Following California’s lead, Massachusetts is working with the vendor of its EBT card to block access to cash machines in prohibited locations – a time-consuming process requiring ATM companies to manually change coding in each machine. Additionally, Massachusetts can withhold benefits from individuals who use a card at a prohibited location and state investigators recently began bi-weekly monitoring of ATM withdrawals and purchases at such businesses.


In Indiana, signs are posted at ATMs and check-out counters advising shoppers that they cannot tap into TANF funds at liquor stores, casinos, strip clubs, bingo halls and other locations.

Maine is also employing enforcement and fraud-detection tactics used in California and other states, including: watching for repeated even-dollar purchases at check-out counters, multiple card swipes in quick succession and repeated requests for replacement EBT cards.

In Washington state, TANF recipients cannot use their EBT cards to withdraw cash from machines at businesses where customers must be age 18 or older, including tattoo parlors and nightclubs. Other states have banned EBT cash withdrawals in bingo parlors, bail bondsman offices, gun stores and, not surprisingly, legal marijuana dispensaries, according to a report by the Electronic Funds Transfer Association, a trade group.

“From where we sit, I think states have done a good job of not only complying with what the law requires but also adding additional (restrictions),” said Bob Bucceri, a consultant who authored the trade group’s report. “If it were me, I would issue them a passing grade.”

But responses to that survey also revealed the crux of the challenge facing states: enforcement.

State administrators reported problems with monitoring compliance with the law and keeping track of all of the ATMs used by program participants. Further complicating matters, the state agencies charged with investigating welfare fraud – typically housed within a Department of Health and Human Services, like in Maine – do not have working relationships with the liquor stores, gambling halls or strip clubs targeted by the new restrictions on EBT card usage.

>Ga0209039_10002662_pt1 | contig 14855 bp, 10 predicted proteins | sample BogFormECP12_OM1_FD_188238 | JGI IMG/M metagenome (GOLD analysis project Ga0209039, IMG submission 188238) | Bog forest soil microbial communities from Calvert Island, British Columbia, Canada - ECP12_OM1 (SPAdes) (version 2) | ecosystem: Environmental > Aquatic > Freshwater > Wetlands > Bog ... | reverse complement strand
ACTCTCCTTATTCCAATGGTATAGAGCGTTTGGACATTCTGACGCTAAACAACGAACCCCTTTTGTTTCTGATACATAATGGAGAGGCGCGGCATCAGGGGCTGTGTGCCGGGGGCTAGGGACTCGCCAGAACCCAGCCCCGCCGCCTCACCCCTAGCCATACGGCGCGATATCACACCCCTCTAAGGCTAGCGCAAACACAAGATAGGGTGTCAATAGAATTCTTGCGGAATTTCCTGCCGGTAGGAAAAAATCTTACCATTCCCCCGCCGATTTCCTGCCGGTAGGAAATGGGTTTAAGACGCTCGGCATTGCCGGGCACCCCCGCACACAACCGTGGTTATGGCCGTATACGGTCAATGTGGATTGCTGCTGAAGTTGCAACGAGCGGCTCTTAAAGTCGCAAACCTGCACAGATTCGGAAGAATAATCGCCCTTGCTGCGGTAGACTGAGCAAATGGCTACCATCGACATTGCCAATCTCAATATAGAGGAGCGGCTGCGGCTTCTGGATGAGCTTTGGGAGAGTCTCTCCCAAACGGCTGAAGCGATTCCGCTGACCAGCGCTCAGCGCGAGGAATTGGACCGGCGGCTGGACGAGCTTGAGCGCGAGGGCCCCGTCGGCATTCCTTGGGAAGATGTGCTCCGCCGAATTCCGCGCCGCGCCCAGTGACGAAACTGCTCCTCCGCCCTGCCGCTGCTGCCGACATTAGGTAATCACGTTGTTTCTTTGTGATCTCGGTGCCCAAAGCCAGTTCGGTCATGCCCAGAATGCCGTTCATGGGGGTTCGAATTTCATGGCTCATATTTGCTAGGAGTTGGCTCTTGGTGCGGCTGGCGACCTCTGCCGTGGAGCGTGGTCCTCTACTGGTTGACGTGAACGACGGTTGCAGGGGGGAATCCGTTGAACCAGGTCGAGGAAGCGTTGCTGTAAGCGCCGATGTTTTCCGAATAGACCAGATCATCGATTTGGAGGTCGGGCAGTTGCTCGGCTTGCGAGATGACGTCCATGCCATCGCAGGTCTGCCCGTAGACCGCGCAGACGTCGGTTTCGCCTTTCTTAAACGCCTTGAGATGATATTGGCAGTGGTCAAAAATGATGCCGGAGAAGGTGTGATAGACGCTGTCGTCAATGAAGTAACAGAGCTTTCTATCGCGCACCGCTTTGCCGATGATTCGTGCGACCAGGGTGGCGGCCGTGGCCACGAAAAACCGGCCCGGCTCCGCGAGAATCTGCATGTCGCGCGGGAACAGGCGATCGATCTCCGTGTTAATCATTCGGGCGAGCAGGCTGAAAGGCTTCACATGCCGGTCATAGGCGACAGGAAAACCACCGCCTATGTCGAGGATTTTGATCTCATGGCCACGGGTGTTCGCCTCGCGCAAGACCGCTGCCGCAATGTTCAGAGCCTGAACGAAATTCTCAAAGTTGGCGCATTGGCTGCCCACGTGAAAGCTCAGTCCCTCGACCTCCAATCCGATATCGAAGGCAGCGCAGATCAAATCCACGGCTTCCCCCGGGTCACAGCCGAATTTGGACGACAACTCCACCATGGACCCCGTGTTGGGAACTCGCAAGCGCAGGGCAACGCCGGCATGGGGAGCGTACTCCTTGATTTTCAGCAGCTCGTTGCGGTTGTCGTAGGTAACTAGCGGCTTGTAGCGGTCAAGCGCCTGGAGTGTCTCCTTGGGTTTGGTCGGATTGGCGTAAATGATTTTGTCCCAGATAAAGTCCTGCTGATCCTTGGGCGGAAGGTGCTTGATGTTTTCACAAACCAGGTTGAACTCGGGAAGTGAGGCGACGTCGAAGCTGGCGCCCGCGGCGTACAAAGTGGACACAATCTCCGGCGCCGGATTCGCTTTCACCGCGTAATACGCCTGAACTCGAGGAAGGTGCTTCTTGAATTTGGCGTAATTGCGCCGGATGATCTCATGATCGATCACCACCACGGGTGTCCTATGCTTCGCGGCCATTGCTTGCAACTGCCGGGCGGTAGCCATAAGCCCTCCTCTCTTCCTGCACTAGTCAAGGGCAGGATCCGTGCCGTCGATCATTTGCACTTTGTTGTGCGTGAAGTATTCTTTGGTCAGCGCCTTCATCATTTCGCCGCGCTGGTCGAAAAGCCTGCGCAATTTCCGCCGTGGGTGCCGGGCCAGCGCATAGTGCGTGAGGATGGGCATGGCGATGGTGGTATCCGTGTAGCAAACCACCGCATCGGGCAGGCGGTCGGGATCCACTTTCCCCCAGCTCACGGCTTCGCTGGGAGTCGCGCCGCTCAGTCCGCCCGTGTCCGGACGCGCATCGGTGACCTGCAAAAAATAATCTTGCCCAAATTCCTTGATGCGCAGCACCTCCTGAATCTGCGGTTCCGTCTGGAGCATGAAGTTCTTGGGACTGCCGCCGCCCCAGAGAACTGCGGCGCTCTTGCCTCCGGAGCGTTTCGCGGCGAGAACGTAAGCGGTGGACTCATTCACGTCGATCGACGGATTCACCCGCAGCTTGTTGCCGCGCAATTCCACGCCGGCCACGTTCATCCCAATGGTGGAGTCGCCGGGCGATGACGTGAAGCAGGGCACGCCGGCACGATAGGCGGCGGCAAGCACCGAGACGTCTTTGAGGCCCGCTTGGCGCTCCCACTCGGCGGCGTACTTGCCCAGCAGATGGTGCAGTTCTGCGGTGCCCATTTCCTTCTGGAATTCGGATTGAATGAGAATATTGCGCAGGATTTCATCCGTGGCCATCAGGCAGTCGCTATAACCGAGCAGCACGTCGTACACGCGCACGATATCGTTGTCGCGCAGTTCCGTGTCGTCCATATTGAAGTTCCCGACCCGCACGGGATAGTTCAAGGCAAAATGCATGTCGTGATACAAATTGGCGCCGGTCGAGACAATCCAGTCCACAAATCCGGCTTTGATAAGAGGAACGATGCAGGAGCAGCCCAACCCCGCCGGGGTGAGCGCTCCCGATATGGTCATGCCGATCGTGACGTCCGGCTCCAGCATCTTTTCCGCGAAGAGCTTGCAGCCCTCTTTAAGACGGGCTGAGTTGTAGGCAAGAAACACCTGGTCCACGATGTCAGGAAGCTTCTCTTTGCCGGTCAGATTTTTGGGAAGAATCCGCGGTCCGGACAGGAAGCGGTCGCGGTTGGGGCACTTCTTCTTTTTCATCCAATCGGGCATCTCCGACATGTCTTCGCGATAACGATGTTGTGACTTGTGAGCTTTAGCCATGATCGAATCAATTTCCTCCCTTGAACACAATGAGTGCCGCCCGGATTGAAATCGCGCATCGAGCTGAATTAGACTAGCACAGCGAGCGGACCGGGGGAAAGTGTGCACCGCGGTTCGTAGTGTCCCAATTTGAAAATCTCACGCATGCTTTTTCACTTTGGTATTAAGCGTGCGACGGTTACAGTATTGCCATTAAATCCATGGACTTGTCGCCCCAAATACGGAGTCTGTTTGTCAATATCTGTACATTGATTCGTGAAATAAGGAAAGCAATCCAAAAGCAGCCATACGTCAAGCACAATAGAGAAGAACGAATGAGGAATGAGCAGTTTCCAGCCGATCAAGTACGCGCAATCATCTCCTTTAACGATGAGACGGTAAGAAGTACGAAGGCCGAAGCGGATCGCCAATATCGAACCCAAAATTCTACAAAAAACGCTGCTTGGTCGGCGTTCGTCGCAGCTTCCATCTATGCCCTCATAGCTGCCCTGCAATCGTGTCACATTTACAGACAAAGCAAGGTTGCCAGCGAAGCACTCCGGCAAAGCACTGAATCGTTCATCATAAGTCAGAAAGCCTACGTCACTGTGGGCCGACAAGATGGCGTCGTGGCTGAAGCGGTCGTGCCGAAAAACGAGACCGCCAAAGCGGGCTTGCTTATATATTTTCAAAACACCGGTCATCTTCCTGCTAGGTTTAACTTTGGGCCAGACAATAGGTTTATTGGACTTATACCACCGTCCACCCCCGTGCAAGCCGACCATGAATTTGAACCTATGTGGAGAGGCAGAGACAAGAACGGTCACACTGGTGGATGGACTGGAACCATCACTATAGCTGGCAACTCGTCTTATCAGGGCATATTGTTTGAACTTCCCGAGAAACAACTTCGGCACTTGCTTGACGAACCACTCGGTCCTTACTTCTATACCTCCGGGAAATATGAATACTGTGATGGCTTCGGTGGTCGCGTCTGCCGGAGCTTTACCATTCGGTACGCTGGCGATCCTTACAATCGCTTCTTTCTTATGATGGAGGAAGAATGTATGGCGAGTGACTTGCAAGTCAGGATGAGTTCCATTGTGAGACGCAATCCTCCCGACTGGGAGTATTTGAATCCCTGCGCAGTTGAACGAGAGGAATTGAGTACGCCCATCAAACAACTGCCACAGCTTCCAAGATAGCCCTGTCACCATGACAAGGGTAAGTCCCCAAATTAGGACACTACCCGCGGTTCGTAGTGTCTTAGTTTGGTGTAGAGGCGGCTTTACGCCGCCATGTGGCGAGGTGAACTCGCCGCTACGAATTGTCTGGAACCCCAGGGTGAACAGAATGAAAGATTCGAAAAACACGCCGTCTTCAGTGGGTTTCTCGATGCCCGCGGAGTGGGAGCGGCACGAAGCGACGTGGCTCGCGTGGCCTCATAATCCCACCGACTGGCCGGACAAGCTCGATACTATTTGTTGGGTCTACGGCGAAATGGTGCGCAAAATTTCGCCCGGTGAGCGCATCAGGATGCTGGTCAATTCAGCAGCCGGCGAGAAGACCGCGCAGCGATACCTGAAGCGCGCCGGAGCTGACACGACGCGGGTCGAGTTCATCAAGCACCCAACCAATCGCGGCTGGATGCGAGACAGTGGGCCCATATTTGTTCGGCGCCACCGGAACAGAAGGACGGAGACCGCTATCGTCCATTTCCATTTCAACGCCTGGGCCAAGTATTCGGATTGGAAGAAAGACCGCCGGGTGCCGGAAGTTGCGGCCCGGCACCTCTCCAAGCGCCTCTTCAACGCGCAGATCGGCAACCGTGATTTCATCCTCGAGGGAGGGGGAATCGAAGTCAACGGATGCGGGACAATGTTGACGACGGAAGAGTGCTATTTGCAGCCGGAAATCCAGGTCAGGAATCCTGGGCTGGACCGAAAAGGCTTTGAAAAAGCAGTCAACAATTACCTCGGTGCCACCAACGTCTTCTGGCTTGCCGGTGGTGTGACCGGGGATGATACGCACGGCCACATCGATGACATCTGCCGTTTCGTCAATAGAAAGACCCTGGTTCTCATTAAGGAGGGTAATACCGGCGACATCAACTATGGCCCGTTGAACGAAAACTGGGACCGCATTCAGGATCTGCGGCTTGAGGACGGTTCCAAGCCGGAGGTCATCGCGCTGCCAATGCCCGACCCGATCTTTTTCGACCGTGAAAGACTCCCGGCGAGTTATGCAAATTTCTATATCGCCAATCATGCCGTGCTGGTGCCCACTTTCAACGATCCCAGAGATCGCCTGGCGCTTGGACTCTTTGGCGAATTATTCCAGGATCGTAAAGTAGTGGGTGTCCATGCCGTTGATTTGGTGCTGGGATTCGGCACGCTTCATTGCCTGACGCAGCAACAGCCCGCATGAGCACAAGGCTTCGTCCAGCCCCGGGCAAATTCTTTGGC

And then there is the issue of scale. Using Colorado as an example, Bucceri’s report noted that the state has an estimated 300,000 liquor stores and bars that would be regulated by the federal law.

“The law would require the state to ensure compliance at all of them,” reads the report. “There is no way of knowing at this point how many even have ATMs at which beneficiaries could access TANF funds. Therefore, any compliance solutions should take this issue of scope into account.”

Bucceri said members of Congress passed the law without a full understanding of how these electronic transactions and systems work.

“Congress looked at this as a very simplistic issue and passed a simple law, but it is a pretty complicated situation,” Bucceri said.

Martire, the board member at the California Welfare Fraud Investigators Association, seemed skeptical that prohibiting EBT cash withdrawals at casinos or liquor stores is making a dent in that type of abuse because those determined to use TANF money to buy booze or gamble will just go to another ATM.

“My guess is it is more of an inconvenience” than a deterrent, said Martire, who is also the chief welfare fraud investigator in Mendocino County, located north of San Francisco. “I think it’s a feel-good, look-good type of thing because taxpayers don’t want to hear that their tax dollars and assistance dollars are being used in that way.”


That said, a 2009 audit showed that welfare fraud educational campaigns and investigations saved the state of California more money than they cost to run, Martire said.

“It’s a balancing act,” he said. “You have to balance access and providing benefits to clients versus the burden of looking for fraud.”

Kevin Miller can be contacted at 317-6256 or at:

Twitter: @KevinMiller DC